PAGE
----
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Reducing Understeer



What is Understeer?

In the understeer condition, your car will be trying to plough on straight ahead rather than driving around a corner. Accelerating makes the condition worse, taking your foot off the accelerator and even light braking sees grip return to the front wheels as weight is transferred to them but this takes time.

Reducing Understeer

To reduce understeer we need to induce greater weight transfer to the front wheels to increase their grip. If we stiffen one end of the car, we allow weight transfer away from that end. The easiest way to stiffen or soften the suspension of a car is by fitting a set of adjustable dampers or coilovers. This is often the starting point for suspension changes as both will allow damping adjustments over a range from hard to soft. Many manufacturers of coilovers offer springs of varying stiffness rates allowing you to experiment with harder and softer springs. Anti-roll bars act in a similar way to springs, resisting body roll during cornering, stiffer anti roll bars can be purchased, many of which are adjustable to offer differing degrees of stiffness. Try the following to alter the weight transfer characteristics of your car:

  • Try softening the front damping or stiffening the rear damping to encourage weight transfer to the front wheels.
  • Use softer front springs or harder rear springs.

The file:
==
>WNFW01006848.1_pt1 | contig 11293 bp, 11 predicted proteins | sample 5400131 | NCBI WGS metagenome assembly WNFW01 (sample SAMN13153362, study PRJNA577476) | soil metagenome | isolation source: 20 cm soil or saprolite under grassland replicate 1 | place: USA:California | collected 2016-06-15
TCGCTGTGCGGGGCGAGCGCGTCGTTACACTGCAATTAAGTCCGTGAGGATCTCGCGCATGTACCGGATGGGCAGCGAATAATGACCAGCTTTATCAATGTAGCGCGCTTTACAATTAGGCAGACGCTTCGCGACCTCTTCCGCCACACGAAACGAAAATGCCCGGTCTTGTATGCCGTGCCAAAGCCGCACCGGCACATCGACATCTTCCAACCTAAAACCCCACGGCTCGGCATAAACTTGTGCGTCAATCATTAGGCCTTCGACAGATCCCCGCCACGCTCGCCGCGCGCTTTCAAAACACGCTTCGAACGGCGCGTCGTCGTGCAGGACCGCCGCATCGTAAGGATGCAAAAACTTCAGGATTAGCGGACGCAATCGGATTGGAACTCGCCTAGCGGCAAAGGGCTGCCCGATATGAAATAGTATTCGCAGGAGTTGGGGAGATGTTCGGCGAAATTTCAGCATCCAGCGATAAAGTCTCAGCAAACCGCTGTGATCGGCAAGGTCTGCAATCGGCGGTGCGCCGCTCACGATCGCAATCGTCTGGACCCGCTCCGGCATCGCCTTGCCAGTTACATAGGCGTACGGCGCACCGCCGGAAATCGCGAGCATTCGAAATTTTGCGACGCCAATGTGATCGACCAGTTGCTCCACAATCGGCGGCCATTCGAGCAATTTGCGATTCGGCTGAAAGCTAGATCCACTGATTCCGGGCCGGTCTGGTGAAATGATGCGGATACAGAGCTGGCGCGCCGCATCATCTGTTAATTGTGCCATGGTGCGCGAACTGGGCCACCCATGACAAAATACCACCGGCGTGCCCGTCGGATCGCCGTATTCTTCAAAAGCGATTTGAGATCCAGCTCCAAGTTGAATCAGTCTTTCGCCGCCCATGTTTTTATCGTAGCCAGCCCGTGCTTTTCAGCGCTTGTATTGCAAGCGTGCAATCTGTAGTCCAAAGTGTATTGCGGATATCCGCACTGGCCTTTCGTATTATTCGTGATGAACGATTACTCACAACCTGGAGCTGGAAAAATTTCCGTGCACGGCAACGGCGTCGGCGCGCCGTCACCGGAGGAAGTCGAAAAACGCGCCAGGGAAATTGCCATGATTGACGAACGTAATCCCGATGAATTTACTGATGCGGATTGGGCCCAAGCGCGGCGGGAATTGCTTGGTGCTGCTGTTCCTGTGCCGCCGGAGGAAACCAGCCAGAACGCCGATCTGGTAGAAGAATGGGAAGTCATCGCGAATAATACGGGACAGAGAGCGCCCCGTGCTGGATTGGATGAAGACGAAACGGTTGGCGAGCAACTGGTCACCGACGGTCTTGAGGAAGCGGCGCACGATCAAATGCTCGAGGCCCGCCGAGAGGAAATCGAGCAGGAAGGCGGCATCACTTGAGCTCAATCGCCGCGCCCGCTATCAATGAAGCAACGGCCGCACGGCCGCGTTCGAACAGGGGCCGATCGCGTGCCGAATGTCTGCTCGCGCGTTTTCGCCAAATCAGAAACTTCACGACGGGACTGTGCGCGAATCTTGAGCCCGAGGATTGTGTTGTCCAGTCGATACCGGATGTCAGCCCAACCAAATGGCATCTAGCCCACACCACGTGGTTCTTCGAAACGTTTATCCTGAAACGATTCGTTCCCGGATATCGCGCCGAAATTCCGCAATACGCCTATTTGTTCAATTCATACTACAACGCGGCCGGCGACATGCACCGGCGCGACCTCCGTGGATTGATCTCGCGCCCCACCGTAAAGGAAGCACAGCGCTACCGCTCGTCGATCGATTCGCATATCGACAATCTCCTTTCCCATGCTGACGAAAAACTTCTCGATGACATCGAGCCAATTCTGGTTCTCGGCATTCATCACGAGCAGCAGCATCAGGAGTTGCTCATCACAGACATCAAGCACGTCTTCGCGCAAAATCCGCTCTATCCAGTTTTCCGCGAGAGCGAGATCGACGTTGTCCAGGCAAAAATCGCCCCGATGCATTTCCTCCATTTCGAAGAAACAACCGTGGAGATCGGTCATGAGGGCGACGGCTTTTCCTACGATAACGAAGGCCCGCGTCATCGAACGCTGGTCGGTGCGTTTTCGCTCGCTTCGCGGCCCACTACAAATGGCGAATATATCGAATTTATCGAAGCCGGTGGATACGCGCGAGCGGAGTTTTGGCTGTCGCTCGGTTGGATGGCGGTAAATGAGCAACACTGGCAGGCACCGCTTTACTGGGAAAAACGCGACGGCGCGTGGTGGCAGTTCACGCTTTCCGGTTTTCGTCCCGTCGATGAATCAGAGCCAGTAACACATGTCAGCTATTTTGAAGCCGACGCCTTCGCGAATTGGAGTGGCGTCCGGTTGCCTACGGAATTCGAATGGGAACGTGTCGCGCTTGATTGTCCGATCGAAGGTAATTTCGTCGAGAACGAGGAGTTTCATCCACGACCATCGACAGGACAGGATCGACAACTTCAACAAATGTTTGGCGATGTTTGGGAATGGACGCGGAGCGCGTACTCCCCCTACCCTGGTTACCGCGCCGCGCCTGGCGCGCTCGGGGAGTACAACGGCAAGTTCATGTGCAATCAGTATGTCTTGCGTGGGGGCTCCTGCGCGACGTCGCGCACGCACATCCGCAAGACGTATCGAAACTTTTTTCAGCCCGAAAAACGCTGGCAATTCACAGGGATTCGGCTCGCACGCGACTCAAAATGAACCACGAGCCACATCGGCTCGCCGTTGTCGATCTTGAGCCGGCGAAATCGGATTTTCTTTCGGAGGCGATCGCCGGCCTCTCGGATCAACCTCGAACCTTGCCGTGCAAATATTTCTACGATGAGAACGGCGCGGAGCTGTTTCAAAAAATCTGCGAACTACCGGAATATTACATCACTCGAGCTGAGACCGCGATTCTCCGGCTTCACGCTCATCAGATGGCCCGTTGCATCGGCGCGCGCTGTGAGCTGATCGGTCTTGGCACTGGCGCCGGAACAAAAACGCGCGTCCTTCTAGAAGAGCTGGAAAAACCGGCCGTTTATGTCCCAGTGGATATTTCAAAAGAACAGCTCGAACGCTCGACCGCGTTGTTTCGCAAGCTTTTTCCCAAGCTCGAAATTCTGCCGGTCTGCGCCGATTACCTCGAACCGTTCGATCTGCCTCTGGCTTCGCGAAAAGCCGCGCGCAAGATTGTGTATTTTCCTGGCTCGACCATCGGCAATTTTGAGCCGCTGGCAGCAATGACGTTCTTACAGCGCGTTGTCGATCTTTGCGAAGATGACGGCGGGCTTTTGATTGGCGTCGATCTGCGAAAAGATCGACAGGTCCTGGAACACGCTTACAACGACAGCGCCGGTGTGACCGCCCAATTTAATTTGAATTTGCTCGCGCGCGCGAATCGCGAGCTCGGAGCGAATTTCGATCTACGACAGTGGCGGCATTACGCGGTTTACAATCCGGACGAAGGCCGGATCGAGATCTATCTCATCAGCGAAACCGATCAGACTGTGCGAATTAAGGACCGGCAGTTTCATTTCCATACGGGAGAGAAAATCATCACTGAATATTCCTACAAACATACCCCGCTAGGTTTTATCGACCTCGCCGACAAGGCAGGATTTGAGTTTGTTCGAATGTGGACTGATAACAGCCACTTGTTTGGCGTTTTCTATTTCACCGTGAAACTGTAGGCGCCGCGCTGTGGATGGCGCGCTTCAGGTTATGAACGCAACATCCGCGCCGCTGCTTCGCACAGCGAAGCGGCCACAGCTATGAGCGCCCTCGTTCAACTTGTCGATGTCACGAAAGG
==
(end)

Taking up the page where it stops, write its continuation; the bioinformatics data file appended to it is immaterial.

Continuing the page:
• Use a softer front anti-roll bar or a stiffer rear anti-roll bar.

You can also make changes to the physical components and set-up of your cars suspension to maximise the tyre contact with road at the front or rear depending upon where more or less grip is required. Depending on how adjustable you cars original suspension is you may need to purchase front or rear adjustable alignment bars and camber adjustable top mounts (many coilover kits come with these as standard) in order to alter the physical set-up of your specific car.

  • Increasing toe-in at the front and/or setting toe-out at the back encourages the rear of the car to break traction more readily than the front which has the effect of increasing grip at the front.
  • Increasing front camber can increase the front tyres contact patch on the road increasing its grip during cornering.
  • Reducing rear camber reduces the rear tyre contact patch at the rear will again encourage the rear to break traction more readily than the front increasing front end grip.
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